The Rhinebeck Panorama provides an extraordinary bird's-eye view of London at the beginning of the 19th century. It takes its name from the town of Rhinebeck, in the United States, where it was found in 1940, lining a barrel of pistols.
The view is from a point above the middle of the Thames, roughly where Tower Bridge now stands. From this vantage point, daily life in the city is laid before us. Amongst the details to be seen are a building on fire, a funeral procession, carriages crossing London Bridge, shipping in Pool of London, even a man flying a kite. The impression is of a prosperous, peaceful city. However, the Rhinebeck Panorama was made in the midst of the Napoleonic Wars. The Battle of Trafalgar took place in 1805, for instance, the year before the panorama was made. Amongst the ships in panel three is a warship with its main and mizzen masts removed. This is a receiving ship for men press-ganged into the Navy.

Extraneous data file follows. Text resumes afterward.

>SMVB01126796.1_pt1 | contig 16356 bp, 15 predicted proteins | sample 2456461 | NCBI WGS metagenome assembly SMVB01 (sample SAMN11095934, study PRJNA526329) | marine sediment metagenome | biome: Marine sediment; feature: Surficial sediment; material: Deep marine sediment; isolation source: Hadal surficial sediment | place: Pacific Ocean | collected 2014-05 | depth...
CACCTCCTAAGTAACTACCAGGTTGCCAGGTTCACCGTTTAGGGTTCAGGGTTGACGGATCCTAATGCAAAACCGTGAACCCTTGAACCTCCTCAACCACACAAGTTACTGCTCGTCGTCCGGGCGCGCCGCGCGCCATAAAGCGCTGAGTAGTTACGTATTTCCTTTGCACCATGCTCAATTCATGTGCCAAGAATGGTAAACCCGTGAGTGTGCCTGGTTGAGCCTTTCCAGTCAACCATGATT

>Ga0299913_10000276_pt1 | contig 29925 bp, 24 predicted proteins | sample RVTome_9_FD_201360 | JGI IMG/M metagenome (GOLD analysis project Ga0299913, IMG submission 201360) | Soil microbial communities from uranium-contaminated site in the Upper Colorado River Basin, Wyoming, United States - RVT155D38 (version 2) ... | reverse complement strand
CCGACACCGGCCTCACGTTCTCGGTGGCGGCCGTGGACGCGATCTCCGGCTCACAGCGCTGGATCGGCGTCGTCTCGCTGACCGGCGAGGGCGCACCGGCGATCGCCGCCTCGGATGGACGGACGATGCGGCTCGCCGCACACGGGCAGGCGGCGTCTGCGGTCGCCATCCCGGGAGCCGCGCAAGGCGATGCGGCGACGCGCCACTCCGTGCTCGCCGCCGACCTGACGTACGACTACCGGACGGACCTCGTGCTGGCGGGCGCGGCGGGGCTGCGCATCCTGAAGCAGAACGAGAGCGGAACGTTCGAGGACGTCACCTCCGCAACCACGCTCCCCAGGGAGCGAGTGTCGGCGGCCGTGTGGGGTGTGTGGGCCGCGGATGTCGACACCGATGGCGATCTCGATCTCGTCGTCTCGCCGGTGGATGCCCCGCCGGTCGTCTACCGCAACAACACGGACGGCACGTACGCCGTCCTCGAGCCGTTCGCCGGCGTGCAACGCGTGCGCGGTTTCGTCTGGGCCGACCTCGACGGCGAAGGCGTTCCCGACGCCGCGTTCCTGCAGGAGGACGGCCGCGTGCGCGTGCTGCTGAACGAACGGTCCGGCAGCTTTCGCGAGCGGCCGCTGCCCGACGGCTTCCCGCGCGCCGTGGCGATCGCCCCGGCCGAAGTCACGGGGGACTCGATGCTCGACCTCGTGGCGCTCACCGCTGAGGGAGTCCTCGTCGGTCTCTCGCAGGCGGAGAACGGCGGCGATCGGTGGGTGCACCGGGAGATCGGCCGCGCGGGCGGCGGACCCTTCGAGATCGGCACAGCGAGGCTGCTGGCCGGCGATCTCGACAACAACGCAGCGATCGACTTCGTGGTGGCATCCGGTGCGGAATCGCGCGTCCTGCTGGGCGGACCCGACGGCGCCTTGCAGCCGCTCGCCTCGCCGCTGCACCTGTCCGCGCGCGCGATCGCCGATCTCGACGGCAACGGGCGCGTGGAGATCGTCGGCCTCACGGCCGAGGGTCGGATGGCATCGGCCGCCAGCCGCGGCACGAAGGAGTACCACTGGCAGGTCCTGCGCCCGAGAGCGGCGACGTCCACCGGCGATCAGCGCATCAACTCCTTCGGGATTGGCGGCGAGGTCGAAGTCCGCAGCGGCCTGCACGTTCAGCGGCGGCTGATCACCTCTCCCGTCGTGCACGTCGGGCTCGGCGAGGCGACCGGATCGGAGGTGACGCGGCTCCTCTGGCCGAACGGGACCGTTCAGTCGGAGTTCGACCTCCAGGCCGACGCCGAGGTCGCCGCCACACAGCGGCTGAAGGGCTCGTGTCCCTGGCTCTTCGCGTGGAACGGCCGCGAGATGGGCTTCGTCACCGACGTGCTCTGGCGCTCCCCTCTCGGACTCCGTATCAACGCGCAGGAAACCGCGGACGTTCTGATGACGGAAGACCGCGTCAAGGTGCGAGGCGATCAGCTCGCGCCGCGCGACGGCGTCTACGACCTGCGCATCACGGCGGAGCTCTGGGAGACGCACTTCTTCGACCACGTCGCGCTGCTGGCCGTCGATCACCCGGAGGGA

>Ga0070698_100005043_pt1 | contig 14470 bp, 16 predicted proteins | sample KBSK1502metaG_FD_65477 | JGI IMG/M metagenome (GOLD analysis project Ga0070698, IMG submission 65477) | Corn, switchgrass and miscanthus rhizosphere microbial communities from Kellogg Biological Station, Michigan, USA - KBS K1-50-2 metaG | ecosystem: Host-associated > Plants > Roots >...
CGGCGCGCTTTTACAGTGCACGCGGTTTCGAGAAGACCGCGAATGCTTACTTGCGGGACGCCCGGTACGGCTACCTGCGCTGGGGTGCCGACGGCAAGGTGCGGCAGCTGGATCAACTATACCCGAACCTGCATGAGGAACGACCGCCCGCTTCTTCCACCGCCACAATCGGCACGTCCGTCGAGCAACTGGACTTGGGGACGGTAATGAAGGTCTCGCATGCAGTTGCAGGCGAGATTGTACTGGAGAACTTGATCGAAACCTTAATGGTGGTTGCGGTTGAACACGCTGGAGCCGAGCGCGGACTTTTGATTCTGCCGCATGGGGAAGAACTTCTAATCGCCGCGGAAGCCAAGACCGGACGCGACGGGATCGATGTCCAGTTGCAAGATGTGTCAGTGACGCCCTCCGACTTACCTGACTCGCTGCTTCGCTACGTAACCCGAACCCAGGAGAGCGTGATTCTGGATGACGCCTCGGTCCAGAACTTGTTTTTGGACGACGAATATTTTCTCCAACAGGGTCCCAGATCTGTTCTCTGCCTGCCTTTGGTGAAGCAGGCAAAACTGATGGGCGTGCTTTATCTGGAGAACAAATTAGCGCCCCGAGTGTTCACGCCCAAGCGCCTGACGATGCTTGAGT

The panorama is the work of three artists. One painted the shipping, a second painted the cityscape itself, and yet a third painted the distant church spires. Although the overall impression is convincing, the scene is not entirely accurate. But this was not the aim - the aim was to amaze. It is likely that the image is a study for a much larger panoramic canvas, never completed, which would have been displayed on a curved wall to give the illusion that the viewer really was hovering over the city. Such panoramas were much in vogue in the late 18th and early 19th centuries.